The treasury team is now critical to making supply chains more flexible while mitigating risks.

Author: Rebecca Brace

Global supply chains can be affected by many different pressures and events. Political strife, civil wars, macroeconomic developments, liquidity events and even the weather can all affect suppliers’ ability to deliver goods to their corporate customers.

Managing these risks is a key concern for companies operating internationally. But some risks can be mitigated more easily than others. Notes Sam Sehgal, EMEA head of trade finance at Citi: “Even if companies have only two or three months’ advance warning of a situation, they can be fast to react.”

Civil unrest and currency crises may sometimes be foreseen or accommodated over time, but other types of disruption can strike without warning. Adverse weather and flooding often affect production and sourcing costs—but they also affect suppliers’ ability to transport goods to customers. In 2011, for example, the widespread floods in Thailand led to a 40% rise in the price of computer hard drives and dented production for automotive companies such as Honda. From the Japanese earthquake and tsunami in 2011 to recent blizzards in Boston, natural disasters are becoming a greater concern for companies. According to the 2014 Chief Supply Chain Officer Report, published by SCM World, concern over natural disasters increased by 8% between 2013 and 2014—the second-biggest leap after geopolitical instability. 

At the same time, companies that have focused on expanding their businesses into emerging markets may find that they are more exposed to supply chain risks than in the past. Research published in March by Verisk Maplecroft identified the 100 cities that are most exposed to natural hazards and found that over half of these cities are located in the Philippines, China, Japan and Bangladesh. The risks considered in the research included tropical storms, floods, earthquakes, tsunamis, wildfires and volcanoes.

Conscious of the impact such events can have on their businesses, companies are carrying out sensitivity analyses and modeling the impact of specific disruptions on both themselves and their suppliers. “What really counts is the resiliency of the supply chain when subject to unexpected disasters,” says Enrico Camerinelli, senior analyst at consultancy Aite Group. “That is, how fast does the company recover from the situation and return to a certain percentage of original working conditions.”

Some multinationals are deputing their own people in the offices of their key and core suppliers. “It’s a practice found in the banking industry, too,” says Sehgal, “where banks like Citi depute their own employees on a day-to-day basis to their vendors for efficient governance and to make sure that everything is functioning in the way they need it to. It’s the best way to ensure adequate contingency planning is in place at all times.”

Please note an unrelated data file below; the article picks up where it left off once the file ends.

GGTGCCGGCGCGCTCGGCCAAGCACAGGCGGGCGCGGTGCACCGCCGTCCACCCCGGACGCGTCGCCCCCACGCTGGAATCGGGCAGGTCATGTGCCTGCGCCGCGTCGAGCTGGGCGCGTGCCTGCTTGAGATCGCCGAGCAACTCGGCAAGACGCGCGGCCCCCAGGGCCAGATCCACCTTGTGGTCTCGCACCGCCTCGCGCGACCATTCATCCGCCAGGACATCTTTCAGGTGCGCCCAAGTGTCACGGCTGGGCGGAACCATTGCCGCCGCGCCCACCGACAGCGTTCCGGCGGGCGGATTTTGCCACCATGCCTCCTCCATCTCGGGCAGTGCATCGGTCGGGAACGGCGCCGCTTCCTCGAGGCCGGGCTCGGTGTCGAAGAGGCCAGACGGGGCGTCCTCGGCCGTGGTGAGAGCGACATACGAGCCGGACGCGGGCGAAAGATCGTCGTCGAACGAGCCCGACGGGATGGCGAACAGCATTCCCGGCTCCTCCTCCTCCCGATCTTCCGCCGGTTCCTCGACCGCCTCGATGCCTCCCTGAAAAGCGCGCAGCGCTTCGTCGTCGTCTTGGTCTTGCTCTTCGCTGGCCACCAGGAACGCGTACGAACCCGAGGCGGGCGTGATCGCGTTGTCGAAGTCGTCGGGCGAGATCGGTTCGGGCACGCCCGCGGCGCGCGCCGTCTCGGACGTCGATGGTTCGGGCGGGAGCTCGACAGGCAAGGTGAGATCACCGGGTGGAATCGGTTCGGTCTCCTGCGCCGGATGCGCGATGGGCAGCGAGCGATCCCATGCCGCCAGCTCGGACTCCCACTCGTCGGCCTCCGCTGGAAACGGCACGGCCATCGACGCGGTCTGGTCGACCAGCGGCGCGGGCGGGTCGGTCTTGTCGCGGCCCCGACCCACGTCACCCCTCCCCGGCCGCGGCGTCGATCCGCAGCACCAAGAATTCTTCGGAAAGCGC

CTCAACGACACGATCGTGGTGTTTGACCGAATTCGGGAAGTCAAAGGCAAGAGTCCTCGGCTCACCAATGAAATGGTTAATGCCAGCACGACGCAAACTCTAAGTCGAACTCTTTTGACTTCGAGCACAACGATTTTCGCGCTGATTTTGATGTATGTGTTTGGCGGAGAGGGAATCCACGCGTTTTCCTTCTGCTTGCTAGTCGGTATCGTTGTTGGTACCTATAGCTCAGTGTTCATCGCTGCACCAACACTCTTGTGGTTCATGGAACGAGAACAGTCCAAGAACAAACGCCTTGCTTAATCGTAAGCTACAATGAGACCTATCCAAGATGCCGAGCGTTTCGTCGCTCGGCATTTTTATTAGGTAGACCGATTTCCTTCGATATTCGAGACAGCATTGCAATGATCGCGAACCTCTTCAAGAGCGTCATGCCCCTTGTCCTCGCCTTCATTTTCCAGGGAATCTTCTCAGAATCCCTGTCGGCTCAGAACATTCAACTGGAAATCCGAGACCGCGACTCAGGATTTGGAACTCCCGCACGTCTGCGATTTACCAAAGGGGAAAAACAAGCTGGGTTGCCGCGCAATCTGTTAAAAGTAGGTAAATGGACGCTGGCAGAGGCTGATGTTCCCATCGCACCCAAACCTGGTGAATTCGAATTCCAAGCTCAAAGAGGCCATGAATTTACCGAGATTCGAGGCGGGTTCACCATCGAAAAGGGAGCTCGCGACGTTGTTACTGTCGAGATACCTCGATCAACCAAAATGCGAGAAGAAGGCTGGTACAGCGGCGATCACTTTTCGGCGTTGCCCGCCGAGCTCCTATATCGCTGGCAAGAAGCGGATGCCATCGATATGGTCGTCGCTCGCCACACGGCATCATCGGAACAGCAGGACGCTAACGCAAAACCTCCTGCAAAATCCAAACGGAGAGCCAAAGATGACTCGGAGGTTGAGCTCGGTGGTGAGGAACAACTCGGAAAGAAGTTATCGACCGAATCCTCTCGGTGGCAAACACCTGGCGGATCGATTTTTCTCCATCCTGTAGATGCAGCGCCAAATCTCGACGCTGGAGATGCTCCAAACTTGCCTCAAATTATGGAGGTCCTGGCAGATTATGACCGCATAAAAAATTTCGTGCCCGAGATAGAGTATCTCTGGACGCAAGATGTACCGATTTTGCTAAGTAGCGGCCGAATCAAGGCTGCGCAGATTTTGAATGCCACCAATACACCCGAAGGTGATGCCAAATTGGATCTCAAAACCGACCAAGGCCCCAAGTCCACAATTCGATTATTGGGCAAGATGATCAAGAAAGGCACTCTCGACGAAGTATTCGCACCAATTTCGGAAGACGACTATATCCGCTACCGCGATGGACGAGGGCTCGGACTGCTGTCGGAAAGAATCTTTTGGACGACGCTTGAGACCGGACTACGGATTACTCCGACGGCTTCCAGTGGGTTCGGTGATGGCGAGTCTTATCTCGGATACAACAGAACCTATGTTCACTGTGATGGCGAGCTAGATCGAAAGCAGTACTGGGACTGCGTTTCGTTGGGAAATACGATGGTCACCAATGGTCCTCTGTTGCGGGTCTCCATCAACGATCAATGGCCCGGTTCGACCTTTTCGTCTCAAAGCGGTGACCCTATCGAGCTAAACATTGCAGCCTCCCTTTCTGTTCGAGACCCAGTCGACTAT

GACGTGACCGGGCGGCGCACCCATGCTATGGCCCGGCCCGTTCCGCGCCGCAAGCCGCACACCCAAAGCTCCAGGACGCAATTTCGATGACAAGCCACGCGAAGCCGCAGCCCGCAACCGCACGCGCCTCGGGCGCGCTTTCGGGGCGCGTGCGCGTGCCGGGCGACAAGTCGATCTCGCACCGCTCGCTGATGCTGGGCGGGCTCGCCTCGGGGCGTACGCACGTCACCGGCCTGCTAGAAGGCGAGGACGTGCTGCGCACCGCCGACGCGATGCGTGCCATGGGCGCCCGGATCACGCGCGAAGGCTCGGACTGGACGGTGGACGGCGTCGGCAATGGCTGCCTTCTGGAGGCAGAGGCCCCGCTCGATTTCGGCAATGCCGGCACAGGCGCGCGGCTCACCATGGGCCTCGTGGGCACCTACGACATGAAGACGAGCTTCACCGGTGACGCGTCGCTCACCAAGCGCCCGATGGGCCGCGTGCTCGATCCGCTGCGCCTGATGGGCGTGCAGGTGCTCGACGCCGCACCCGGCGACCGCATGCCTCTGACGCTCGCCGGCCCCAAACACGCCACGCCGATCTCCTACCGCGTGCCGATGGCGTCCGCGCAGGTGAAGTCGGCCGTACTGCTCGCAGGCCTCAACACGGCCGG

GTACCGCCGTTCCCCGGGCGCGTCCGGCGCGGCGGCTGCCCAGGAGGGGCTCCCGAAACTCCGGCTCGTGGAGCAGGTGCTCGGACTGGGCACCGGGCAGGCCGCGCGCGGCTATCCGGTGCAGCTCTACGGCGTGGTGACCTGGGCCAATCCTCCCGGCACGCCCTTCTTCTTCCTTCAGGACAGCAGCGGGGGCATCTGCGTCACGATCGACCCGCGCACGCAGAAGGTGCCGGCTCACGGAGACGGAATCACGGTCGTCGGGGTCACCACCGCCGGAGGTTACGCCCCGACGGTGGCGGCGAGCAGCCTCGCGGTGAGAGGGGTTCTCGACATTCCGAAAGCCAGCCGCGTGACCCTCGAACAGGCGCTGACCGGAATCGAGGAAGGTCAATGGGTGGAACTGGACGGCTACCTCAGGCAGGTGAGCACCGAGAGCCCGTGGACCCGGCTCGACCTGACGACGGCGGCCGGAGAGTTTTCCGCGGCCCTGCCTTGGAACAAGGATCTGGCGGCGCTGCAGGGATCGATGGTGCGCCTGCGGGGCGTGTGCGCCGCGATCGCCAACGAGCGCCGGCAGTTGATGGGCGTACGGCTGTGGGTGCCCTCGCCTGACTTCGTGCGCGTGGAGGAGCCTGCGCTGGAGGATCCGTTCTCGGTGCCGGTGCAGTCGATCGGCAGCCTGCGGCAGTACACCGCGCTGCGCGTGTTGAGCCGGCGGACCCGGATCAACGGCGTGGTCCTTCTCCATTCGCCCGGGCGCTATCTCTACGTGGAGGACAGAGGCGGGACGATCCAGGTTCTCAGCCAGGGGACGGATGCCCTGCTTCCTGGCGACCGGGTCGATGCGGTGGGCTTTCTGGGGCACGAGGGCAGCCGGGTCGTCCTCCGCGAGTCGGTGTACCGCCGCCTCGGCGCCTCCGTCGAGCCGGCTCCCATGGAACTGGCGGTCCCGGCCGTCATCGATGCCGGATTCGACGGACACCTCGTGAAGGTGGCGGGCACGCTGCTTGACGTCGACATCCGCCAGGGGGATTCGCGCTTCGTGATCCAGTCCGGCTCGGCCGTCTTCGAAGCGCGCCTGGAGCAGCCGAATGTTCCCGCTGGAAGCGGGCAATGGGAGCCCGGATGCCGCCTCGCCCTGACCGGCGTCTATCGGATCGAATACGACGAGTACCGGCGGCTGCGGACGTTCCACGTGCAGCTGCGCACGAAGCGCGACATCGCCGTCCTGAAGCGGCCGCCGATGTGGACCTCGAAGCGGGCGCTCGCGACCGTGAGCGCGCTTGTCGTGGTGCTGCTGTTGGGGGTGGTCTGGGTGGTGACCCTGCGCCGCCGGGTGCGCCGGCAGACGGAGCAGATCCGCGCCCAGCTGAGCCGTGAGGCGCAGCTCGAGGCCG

When a natural disaster occurs, companies need to respond as quickly as possible. This might mean switching from one supplier to another to ride out a supply chain disruption. But to do so quickly, companies first need to have built some flexibility into their supplier base. Joao Luiz Galvao, head of trade and financial supply chain—Americas, GTB, Deutsche Bank, notes that at the corporate level, companies are mitigating risks to some extent by diversifying suppliers, holding larger inventories, ensuring a firm grasp on their market share or being aware of points of vulnerability.

But such standard risk mitigation practices have a downside. Increasing inventory levels, for example, involves costs for production and warehousing—and can result in waste. On the other hand, just-in-time inventory strategies (keeping on hand no more than the levels of inventory the company forecasts will be needed over a short, pre-specified time) allow companies to minimize waste and maximize productivity, but can leave them exposed when a disruption occurs.

“Some production techniques are now in place to partially offset the buildup of inventory—such as postponement, whereby the assembly of the final product is delayed as long as possible,” notes Camerinelli.


Companies that want to be nimble yet prepared are increasingly turning to the treasury department for help. Says Galvao: “A carefully designed and agile treasury setup—with centralized control, up-to-the-moment data granularity and strong liquidity and working capital management practices—can be crucial to, quite literally, weathering the storm,” he says.

Strong treasury analytics, pulling together data from across the physical and financial supply chains, are increasingly central to improving supply chain risk management.

Having strong suppliers is also key, notes Galvao: “For example, supply chain finance programs inject liquidity into the chain... which can be of strategic importance in a crisis scenario.”

Supply chain finance can be an effective way of supporting suppliers during a disruption—but from a contingency planning point of view, it’s important to make sure that any platform used has the necessary flexibility. “If a company had to switch from a supplier in the Czech Republic to one in Hungary, the question is whether the new supplier could be activated and ramped up very quickly?” Sehgal concludes. “The question then would be, for example, does the platform allow for payments to be done in Hungarian forints? These issues are becoming very important for companies when issuing RFPs [requests for proposal] and while considering who their core supply chain partner would be.’’


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